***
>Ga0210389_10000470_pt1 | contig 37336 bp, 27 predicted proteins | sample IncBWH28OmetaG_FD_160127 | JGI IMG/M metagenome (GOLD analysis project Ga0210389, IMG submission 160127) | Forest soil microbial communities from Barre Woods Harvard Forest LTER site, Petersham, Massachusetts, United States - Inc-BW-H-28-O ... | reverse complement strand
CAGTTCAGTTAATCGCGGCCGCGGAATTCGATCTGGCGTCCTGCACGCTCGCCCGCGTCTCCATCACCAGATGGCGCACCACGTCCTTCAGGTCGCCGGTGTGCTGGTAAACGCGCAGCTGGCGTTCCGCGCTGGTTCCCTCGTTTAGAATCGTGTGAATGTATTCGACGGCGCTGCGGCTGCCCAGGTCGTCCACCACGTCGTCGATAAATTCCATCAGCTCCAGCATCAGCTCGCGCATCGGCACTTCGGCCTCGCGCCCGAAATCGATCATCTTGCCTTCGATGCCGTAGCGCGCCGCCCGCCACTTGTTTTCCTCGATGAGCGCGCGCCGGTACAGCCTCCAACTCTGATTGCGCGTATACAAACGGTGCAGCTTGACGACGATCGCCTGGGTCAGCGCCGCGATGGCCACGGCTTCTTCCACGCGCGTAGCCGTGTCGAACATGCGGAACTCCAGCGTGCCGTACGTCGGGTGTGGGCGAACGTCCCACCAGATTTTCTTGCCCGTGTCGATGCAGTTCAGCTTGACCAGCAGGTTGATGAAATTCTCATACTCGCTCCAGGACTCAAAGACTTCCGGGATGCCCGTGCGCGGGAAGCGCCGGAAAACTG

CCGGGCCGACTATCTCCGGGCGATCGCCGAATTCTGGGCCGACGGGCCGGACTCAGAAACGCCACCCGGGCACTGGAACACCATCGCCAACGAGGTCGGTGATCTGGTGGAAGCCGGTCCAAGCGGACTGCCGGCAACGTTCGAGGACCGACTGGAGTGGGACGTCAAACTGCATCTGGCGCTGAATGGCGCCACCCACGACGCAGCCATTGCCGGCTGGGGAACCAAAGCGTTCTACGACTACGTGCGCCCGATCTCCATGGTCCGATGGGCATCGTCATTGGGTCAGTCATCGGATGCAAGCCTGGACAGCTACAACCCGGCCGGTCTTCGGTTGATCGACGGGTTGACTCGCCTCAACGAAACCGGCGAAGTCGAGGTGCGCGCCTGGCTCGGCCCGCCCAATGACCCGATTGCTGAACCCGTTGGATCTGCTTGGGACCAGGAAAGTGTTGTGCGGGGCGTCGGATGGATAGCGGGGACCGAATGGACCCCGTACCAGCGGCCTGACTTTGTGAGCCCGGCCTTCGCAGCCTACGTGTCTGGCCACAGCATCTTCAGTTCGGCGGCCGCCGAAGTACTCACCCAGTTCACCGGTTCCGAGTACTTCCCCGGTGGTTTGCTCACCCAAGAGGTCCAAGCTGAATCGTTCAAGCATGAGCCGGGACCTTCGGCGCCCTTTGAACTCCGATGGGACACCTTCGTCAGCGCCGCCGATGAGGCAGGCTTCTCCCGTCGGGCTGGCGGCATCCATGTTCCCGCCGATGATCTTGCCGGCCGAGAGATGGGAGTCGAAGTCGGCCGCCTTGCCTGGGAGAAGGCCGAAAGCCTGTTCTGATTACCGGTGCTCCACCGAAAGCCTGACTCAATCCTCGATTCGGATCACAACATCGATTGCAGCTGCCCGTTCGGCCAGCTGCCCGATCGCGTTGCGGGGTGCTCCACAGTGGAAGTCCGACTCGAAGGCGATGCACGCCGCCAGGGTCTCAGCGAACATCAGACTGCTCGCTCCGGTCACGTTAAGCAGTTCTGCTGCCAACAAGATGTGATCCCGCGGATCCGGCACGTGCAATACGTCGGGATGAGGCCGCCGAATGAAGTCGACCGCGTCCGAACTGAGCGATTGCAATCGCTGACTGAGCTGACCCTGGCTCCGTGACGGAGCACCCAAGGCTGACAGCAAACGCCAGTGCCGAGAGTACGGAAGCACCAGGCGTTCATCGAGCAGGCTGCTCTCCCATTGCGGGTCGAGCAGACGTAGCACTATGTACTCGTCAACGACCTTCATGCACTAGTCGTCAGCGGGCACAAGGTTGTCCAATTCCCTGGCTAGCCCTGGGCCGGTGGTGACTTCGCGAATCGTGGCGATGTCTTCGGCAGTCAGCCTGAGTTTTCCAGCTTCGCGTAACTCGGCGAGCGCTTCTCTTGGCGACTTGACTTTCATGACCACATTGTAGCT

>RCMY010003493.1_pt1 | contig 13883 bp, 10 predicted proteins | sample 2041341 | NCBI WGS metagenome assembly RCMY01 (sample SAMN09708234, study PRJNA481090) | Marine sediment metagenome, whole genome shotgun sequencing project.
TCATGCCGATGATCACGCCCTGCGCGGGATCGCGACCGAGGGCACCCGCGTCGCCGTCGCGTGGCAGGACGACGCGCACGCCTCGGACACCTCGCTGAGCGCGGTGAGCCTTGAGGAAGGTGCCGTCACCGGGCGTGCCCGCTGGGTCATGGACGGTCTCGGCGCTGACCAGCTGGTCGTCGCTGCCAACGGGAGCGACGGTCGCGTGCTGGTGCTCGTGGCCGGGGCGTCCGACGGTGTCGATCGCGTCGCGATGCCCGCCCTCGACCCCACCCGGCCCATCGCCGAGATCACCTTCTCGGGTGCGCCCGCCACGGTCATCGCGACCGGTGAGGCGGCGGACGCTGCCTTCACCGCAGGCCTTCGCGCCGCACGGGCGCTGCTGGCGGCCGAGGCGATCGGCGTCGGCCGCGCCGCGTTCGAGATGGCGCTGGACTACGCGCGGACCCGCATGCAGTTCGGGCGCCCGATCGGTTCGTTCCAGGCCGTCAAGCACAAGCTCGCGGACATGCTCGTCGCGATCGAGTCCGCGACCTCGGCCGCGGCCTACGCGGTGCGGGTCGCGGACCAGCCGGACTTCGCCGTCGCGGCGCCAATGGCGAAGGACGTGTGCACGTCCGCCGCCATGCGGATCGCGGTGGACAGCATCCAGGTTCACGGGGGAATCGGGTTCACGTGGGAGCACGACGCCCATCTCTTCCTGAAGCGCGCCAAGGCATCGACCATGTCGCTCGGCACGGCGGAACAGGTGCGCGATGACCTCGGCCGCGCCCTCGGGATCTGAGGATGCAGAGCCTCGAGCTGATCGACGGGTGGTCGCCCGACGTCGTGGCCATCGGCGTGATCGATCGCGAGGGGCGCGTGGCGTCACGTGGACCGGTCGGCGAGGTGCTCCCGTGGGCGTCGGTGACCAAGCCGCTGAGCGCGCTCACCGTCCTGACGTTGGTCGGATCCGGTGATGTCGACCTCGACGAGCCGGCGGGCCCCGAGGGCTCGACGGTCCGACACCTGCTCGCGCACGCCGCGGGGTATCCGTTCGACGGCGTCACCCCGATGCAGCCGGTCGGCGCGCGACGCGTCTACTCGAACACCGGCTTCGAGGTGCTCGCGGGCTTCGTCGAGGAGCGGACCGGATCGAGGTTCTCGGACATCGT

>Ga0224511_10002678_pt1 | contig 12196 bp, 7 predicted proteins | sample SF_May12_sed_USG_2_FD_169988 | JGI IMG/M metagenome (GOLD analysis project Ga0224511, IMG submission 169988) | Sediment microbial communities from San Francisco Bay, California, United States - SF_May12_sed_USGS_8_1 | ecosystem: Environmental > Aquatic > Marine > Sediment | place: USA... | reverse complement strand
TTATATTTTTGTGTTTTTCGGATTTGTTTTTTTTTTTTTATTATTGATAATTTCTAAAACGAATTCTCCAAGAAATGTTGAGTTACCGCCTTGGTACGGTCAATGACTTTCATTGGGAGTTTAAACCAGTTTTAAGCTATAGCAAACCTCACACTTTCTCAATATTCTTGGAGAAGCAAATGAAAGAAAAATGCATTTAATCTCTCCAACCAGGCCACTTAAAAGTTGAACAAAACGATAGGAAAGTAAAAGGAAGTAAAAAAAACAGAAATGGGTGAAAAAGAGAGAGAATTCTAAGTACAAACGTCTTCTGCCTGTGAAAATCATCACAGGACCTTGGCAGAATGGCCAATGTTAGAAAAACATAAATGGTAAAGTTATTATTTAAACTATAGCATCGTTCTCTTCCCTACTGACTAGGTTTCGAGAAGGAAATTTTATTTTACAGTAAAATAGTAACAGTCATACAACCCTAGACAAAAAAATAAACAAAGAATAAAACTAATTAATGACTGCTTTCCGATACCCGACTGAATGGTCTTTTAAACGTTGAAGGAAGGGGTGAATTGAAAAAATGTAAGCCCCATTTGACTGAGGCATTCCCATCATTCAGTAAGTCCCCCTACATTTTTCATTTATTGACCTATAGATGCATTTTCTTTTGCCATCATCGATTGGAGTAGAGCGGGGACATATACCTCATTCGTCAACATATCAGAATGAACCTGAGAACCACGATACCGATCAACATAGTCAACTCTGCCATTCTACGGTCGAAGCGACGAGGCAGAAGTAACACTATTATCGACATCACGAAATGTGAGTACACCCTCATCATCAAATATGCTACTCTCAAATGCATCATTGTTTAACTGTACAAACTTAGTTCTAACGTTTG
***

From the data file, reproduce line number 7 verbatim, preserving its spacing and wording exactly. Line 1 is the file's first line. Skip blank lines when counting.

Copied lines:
TTATATTTTTGTGTTTTTCGGATTTGTTTTTTTTTTTTTATTATTGATAATTTCTAAAACGAATTCTCCAAGAAATGTTGAGTTACCGCCTTGGTACGGTCAATGACTTTCATTGGGAGTTTAAACCAGTTTTAAGCTATAGCAAACCTCACACTTTCTCAATATTCTTGGAGAAGCAAATGAAAGAAAAATGCATTTAATCTCTCCAACCAGGCCACTTAAAAGTTGAACAAAACGATAGGAAAGTAAAAGGAAGTAAAAAAAACAGAAATGGGTGAAAAAGAGAGAGAATTCTAAGTACAAACGTCTTCTGCCTGTGAAAATCATCACAGGACCTTGGCAGAATGGCCAATGTTAGAAAAACATAAATGGTAAAGTTATTATTTAAACTATAGCATCGTTCTCTTCCCTACTGACTAGGTTTCGAGAAGGAAATTTTATTTTACAGTAAAATAGTAACAGTCATACAACCCTAGACAAAAAAATAAACAAAGAATAAAACTAATTAATGACTGCTTTCCGATACCCGACTGAATGGTCTTTTAAACGTTGAAGGAAGGGGTGAATTGAAAAAATGTAAGCCCCATTTGACTGAGGCATTCCCATCATTCAGTAAGTCCCCCTACATTTTTCATTTATTGACCTATAGATGCATTTTCTTTTGCCATCATCGATTGGAGTAGAGCGGGGACATATACCTCATTCGTCAACATATCAGAATGAACCTGAGAACCACGATACCGATCAACATAGTCAACTCTGCCATTCTACGGTCGAAGCGACGAGGCAGAAGTAACACTATTATCGACATCACGAAATGTGAGTACACCCTCATCATCAAATATGCTACTCTCAAATGCATCATTGTTTAACTGTACAAACTTAGTTCTAACGTTTG